Love is all about appreciation. Appreciation to a person for being present with us, enjoying our company, forgiving us and accepting us for who we are.
Appreciation to creativity as we channel it into our favorite project. Appreciation to the gifts and talents we’ve cultivated and spread throughout our lives.
Love is appreciation.
By the way, prepare yourself for a sappy blog post. If you tend to roll your eyes a lot when writers become sensitive, you’ve been warned. I have no idea where this essay may take me. I’m just going to let it all come out based on the theme I have in mind for this essay and this month of Mindsoak essays.
Oh, and welcome to February. The month of love. As the editor/benevolent dictator I’ve tasked all your favorite Mindsoak authors with writing on the theme of love. And not just romantic, Valentine-y love. All the kinds of love we feel. Love for family. Love for career. Love for creativity. Love for travel. Just love. And whatever way it presents itself for each individual author.
Now back to love. Back to appreciation.
One of my goals this year is to increase the amount of times I tell people I love them. I already say it a lot, but I want to say it much more. Because I feel it much more than I actually say it.
It’s easy to say it to my wife. My kids. My parents. Piece of cake. But over the last couple of years I’ve been making a more conscious effort to say it to those in my life I truly appreciate and love but for some reason it may seem weird or awkward to verbalize.
But I don’t care anymore. I’m going to say it more. Much more.
I have to give my Uncle Mark (Love you Uncle Mark if you read this) because he was the first man I remember truly being open about his expression of love and appreciation to those who weren’t sons or grandsons. I remember being a teenager and watching him be so open and genuine about his love for everyone. Hugging him goodbye (we don’t see him often so the goodbyes are the long kind) and him saying “Love you man” made you realize how much we did appreciate each other.
It’s not like I wasn’t aware he loved everyone. We all loved each other. I come from pretty good stock when it comes to ceremonious greetings, cheek hurting laughter, important conversations and long goodbyes full of multiple hugs. On both sides of my family.
But for some reason, hearing Mark say it every time and saying it back to him felt wonderful. Sincere. Reinforcing. Complete.
Which makes sense. Mark’s mother, my grandmother, was the most influential person in my life after my parents. Especially in the genuineness and kindness portion of my development. I grew up with her as my grandma, became roommates with her for a year when I was in college and my grandfather died and spent over 20 years of doing weekly dinners, trips to family events and mowing her yard (oh how I miss mowing her yard.)
When she passed away the outpouring of love from the community was staggering. But not unexpected. Standing at her wake I realized the most important goal I should have for the rest of my life. The goal we should all have. When we eventually pass from this life what will people say about us? Hopefully it will be that we loved many and were loved by many.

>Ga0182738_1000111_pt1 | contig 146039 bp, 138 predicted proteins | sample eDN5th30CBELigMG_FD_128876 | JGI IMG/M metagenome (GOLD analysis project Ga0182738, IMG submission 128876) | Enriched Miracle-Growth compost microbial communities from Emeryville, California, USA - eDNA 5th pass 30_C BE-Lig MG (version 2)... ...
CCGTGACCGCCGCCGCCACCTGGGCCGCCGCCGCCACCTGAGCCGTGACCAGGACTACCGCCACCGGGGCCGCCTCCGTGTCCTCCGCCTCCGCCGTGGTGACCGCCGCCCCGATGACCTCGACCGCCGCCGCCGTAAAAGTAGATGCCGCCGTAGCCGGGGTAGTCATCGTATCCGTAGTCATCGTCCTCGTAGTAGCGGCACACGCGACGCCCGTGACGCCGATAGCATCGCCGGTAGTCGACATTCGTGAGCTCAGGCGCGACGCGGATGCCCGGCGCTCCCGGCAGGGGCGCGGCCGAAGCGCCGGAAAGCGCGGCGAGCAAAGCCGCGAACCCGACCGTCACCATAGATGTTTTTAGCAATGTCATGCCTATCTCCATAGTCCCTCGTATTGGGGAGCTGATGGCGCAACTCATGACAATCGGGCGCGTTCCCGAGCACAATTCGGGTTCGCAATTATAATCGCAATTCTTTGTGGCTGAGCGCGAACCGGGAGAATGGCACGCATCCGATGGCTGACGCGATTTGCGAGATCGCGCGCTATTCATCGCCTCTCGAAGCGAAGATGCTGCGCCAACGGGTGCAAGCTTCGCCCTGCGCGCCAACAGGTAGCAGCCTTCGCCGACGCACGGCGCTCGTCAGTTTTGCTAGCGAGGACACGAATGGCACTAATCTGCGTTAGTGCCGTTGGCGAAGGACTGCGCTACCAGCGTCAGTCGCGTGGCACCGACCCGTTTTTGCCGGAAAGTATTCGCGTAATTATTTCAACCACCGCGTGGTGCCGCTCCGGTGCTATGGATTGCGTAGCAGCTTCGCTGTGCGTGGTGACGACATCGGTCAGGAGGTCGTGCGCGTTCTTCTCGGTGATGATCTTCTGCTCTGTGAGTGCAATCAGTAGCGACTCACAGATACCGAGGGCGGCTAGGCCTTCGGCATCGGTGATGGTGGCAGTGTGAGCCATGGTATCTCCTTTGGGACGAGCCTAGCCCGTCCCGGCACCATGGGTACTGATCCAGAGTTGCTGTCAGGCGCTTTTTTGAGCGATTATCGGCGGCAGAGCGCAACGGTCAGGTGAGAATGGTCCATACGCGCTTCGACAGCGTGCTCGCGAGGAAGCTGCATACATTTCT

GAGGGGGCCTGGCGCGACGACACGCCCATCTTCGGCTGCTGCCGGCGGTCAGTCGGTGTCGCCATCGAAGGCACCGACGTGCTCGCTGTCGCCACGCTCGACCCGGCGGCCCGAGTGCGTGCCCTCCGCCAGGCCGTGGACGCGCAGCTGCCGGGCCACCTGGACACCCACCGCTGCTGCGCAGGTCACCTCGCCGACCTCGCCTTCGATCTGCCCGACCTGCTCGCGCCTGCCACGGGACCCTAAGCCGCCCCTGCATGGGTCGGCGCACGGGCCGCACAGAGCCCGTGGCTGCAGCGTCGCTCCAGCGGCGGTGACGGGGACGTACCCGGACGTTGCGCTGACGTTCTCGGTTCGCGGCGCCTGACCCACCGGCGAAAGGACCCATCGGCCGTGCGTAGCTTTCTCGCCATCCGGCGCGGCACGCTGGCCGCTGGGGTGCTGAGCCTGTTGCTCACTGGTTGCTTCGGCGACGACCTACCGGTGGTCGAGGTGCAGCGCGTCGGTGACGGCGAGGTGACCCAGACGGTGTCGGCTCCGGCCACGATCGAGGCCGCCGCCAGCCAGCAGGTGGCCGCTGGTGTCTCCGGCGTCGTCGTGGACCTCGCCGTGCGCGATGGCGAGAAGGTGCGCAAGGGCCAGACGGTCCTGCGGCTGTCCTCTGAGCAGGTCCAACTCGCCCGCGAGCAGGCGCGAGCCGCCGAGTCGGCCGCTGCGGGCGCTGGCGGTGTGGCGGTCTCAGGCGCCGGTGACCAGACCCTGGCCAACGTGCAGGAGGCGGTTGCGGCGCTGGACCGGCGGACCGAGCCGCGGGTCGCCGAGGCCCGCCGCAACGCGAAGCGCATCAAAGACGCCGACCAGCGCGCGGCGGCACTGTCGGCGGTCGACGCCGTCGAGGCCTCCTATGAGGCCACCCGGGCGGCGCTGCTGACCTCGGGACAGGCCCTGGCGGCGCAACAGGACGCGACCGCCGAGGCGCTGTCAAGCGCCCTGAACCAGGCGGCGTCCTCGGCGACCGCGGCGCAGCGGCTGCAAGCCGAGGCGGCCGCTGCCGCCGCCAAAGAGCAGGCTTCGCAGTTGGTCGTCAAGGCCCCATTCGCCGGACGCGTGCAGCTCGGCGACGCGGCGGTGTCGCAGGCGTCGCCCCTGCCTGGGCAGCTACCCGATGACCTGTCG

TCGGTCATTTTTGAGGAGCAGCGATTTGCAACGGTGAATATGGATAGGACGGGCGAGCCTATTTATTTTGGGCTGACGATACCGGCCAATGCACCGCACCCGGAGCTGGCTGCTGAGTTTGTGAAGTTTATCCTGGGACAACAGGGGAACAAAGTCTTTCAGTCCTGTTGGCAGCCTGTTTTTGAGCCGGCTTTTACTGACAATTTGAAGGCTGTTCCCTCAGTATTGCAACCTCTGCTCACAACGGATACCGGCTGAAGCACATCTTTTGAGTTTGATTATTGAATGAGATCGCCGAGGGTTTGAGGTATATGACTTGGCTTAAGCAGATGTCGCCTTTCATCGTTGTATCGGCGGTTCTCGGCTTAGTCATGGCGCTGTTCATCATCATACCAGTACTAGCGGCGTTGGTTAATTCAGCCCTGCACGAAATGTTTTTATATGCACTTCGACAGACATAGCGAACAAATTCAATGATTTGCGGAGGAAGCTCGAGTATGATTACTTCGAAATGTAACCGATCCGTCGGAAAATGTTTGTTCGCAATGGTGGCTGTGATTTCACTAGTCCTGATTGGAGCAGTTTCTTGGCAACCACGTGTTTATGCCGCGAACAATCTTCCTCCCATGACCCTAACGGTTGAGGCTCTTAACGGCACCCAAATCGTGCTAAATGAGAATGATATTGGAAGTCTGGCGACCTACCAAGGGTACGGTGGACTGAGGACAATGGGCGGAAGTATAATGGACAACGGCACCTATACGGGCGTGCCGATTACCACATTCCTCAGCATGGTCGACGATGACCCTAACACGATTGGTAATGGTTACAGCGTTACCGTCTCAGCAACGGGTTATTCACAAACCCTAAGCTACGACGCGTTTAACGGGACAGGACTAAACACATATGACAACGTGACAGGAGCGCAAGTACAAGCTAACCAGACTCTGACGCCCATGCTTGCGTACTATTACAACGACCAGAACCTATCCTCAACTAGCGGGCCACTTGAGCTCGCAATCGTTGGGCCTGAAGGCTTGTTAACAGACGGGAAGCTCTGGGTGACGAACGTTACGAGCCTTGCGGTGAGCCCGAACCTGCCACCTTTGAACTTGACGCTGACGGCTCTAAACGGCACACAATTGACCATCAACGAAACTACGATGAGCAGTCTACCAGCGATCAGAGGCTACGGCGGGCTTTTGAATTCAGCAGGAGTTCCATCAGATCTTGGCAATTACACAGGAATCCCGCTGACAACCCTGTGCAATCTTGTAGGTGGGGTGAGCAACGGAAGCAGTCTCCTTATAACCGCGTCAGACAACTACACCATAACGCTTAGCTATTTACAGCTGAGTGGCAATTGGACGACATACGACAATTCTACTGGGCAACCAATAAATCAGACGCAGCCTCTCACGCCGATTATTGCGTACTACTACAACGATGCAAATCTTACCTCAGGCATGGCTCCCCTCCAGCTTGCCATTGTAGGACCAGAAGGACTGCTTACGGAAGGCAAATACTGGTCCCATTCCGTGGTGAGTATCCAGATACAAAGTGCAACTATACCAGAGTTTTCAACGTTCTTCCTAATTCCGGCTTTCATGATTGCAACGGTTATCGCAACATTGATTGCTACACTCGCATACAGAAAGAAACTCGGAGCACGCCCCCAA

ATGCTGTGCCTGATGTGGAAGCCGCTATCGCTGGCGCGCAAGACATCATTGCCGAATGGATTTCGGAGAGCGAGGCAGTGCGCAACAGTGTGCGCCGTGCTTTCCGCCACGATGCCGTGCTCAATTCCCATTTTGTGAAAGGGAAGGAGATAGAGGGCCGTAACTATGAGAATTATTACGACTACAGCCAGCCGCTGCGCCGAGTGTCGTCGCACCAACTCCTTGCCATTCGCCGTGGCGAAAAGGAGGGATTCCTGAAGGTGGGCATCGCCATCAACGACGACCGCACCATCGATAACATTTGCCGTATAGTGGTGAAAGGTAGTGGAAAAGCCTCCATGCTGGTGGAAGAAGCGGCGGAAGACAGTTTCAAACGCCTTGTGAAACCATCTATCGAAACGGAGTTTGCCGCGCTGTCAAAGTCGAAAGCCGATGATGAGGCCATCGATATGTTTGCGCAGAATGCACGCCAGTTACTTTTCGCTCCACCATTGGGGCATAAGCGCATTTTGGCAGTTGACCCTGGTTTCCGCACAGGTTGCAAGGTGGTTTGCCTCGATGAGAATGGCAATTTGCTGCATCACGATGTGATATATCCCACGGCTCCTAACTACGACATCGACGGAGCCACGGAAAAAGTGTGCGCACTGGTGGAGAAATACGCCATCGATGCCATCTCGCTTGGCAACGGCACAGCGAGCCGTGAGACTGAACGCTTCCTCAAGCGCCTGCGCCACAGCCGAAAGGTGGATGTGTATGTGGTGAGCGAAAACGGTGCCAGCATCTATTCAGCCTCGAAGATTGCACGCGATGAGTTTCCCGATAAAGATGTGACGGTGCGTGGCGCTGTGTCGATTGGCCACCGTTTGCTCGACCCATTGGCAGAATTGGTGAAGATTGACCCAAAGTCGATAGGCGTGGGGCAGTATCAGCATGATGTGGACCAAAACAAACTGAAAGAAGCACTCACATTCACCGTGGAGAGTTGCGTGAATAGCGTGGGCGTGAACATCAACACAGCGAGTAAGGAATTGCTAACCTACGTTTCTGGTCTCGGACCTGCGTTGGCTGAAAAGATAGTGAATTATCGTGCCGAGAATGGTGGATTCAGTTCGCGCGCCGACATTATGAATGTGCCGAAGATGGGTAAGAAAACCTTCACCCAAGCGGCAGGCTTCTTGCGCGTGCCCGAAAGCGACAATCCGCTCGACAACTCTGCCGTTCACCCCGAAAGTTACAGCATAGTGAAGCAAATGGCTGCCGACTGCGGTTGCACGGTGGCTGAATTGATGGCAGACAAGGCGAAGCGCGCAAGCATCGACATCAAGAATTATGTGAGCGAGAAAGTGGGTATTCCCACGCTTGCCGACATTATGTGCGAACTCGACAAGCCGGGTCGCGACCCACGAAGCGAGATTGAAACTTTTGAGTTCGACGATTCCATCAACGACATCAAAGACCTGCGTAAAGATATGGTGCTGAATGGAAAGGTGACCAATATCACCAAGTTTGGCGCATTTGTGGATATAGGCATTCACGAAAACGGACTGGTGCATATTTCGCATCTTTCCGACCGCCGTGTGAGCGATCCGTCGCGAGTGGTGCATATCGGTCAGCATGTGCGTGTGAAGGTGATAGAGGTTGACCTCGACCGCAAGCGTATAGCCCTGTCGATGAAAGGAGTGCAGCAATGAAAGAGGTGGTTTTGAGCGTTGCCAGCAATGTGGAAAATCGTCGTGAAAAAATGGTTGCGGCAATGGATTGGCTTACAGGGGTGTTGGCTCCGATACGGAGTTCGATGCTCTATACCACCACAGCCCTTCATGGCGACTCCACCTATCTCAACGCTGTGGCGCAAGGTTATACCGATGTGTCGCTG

A couple months ago I wrote a thank you to my mother, my Aunt Meg (my mom’s sister) and Uncle Mark (mom’s brother) for a gift my wife and I were given in my Grandmother’s name. Here’s a portion:
We traveled as a five person caravan. I cherished the long rides home from all the family functions. Everyone would fall asleep in the car and Grandma would stay awake with me. No distractions. Just the windshield and our conversation.
I miss those times with her the most. I could have a million more and still wouldn’t have enough.
And you feel the same way. This one woman. This one person. She made everyone feel the same way. Unconditionally loved. Unconditionally accepted. And when you were talking to her you felt like the most important person in the world. Because to her, you were.
That is true love. Unconditionally accepted. Unconditionally appreciated.
We all feel it. You know the people in your life who accept and appreciate you unconditionally. Why not express it to one another more? Just so there’s no room for any doubt. God forbid I die without everyone I love knowing just how much I appreciate them.
Hey, and guys…it’s okay to tell your guy friends you love them. I swear. The guy friends who I cherish know this about me. I say “Love you brother” probably a little too often.
There you go. Remind yourself who you appreciate. Who you love. And tell them. If you do this already you know what I mean. If you don’t do this already and you take my advice you will be pleasantly surprised at their reaction and how whole it makes you feel inside.
And one last little bit of advice. You don’t have to wait until a birthday, a holiday, Valentine’s Day, a funeral. You can, and should say it randomly. As you sit here reading this, pull out your phone and text five of your friends right now. Text your husband/wife/significant other. Your kid(s) too. Send them a random text. Tell them you love them, or you appreciate them, or you are thankful for them. And then make sure to tell them when you’re together. It will light up their day. And yours too.